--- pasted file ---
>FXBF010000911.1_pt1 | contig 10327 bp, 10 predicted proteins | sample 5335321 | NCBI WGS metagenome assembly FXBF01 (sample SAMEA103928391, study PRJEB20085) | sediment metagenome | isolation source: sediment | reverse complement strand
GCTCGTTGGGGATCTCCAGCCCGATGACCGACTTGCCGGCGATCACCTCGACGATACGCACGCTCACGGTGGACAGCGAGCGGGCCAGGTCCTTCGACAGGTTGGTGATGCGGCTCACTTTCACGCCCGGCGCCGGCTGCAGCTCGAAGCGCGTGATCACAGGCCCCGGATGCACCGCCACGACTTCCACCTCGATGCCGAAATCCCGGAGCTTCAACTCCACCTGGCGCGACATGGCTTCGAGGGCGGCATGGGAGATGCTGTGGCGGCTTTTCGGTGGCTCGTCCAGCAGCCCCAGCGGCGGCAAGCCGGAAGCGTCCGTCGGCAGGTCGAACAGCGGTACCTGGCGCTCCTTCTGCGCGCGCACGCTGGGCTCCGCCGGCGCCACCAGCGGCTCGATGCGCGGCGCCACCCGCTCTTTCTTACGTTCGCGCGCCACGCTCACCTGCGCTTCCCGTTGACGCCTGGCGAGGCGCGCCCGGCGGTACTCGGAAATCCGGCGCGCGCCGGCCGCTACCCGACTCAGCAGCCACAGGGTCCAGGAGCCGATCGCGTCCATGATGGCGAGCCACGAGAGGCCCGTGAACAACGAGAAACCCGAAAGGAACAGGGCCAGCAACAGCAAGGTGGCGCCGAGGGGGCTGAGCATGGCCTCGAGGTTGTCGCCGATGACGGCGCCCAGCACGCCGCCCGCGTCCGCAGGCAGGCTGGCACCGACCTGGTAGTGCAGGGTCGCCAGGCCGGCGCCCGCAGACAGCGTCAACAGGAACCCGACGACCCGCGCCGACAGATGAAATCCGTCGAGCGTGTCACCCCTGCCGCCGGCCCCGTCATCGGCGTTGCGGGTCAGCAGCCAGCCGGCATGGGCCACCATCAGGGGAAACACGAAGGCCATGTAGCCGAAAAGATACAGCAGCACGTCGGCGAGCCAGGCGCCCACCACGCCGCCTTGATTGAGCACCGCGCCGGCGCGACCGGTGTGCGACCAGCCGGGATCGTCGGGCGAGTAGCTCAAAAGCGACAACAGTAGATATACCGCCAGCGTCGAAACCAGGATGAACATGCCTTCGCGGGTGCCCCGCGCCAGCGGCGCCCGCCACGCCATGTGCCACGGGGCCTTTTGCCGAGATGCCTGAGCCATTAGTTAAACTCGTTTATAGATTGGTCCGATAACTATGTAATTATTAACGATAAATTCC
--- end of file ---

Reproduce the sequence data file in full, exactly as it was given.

>FXBF010000911.1_pt1 | contig 10327 bp, 10 predicted proteins | sample 5335321 | NCBI WGS metagenome assembly FXBF01 (sample SAMEA103928391, study PRJEB20085) | sediment metagenome | isolation source: sediment | reverse complement strand
GCTCGTTGGGGATCTCCAGCCCGATGACCGACTTGCCGGCGATCACCTCGACGATACGCACGCTCACGGTGGACAGCGAGCGGGCCAGGTCCTTCGACAGGTTGGTGATGCGGCTCACTTTCACGCCCGGCGCCGGCTGCAGCTCGAAGCGCGTGATCACAGGCCCCGGATGCACCGCCACGACTTCCACCTCGATGCCGAAATCCCGGAGCTTCAACTCCACCTGGCGCGACATGGCTTCGAGGGCGGCATGGGAGATGCTGTGGCGGCTTTTCGGTGGCTCGTCCAGCAGCCCCAGCGGCGGCAAGCCGGAAGCGTCCGTCGGCAGGTCGAACAGCGGTACCTGGCGCTCCTTCTGCGCGCGCACGCTGGGCTCCGCCGGCGCCACCAGCGGCTCGATGCGCGGCGCCACCCGCTCTTTCTTACGTTCGCGCGCCACGCTCACCTGCGCTTCCCGTTGACGCCTGGCGAGGCGCGCCCGGCGGTACTCGGAAATCCGGCGCGCGCCGGCCGCTACCCGACTCAGCAGCCACAGGGTCCAGGAGCCGATCGCGTCCATGATGGCGAGCCACGAGAGGCCCGTGAACAACGAGAAACCCGAAAGGAACAGGGCCAGCAACAGCAAGGTGGCGCCGAGGGGGCTGAGCATGGCCTCGAGGTTGTCGCCGATGACGGCGCCCAGCACGCCGCCCGCGTCCGCAGGCAGGCTGGCACCGACCTGGTAGTGCAGGGTCGCCAGGCCGGCGCCCGCAGACAGCGTCAACAGGAACCCGACGACCCGCGCCGACAGATGAAATCCGTCGAGCGTGTCACCCCTGCCGCCGGCCCCGTCATCGGCGTTGCGGGTCAGCAGCCAGCCGGCATGGGCCACCATCAGGGGAAACACGAAGGCCATGTAGCCGAAAAGATACAGCAGCACGTCGGCGAGCCAGGCGCCCACCACGCCGCCTTGATTGAGCACCGCGCCGGCGCGACCGGTGTGCGACCAGCCGGGATCGTCGGGCGAGTAGCTCAAAAGCGACAACAGTAGATATACCGCCAGCGTCGAAACCAGGATGAACATGCCTTCGCGGGTGCCCCGCGCCAGCGGCGCCCGCCACGCCATGTGCCACGGGGCCTTTTGCCGAGATGCCTGAGCCATTAGTTAAACTCGTTTATAGATTGGTCCGATAACTATGTAATTATTAACGATAAATTCC